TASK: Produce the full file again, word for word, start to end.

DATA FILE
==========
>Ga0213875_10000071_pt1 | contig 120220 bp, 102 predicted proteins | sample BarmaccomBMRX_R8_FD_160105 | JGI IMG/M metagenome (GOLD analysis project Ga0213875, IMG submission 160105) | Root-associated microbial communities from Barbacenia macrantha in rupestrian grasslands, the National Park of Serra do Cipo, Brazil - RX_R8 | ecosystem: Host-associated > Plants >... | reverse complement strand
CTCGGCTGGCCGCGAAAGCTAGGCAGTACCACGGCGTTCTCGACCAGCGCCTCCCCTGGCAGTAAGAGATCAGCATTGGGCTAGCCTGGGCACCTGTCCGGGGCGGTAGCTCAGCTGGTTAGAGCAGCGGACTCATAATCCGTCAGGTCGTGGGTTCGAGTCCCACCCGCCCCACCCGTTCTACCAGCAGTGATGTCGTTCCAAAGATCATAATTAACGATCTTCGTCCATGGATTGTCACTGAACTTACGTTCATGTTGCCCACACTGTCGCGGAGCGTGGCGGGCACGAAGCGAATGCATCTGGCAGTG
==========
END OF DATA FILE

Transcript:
>Ga0213875_10000071_pt1 | contig 120220 bp, 102 predicted proteins | sample BarmaccomBMRX_R8_FD_160105 | JGI IMG/M metagenome (GOLD analysis project Ga0213875, IMG submission 160105) | Root-associated microbial communities from Barbacenia macrantha in rupestrian grasslands, the National Park of Serra do Cipo, Brazil - RX_R8 | ecosystem: Host-associated > Plants >... | reverse complement strand
CTCGGCTGGCCGCGAAAGCTAGGCAGTACCACGGCGTTCTCGACCAGCGCCTCCCCTGGCAGTAAGAGATCAGCATTGGGCTAGCCTGGGCACCTGTCCGGGGCGGTAGCTCAGCTGGTTAGAGCAGCGGACTCATAATCCGTCAGGTCGTGGGTTCGAGTCCCACCCGCCCCACCCGTTCTACCAGCAGTGATGTCGTTCCAAAGATCATAATTAACGATCTTCGTCCATGGATTGTCACTGAACTTACGTTCATGTTGCCCACACTGTCGCGGAGCGTGGCGGGCACGAAGCGAATGCATCTGGCAGTG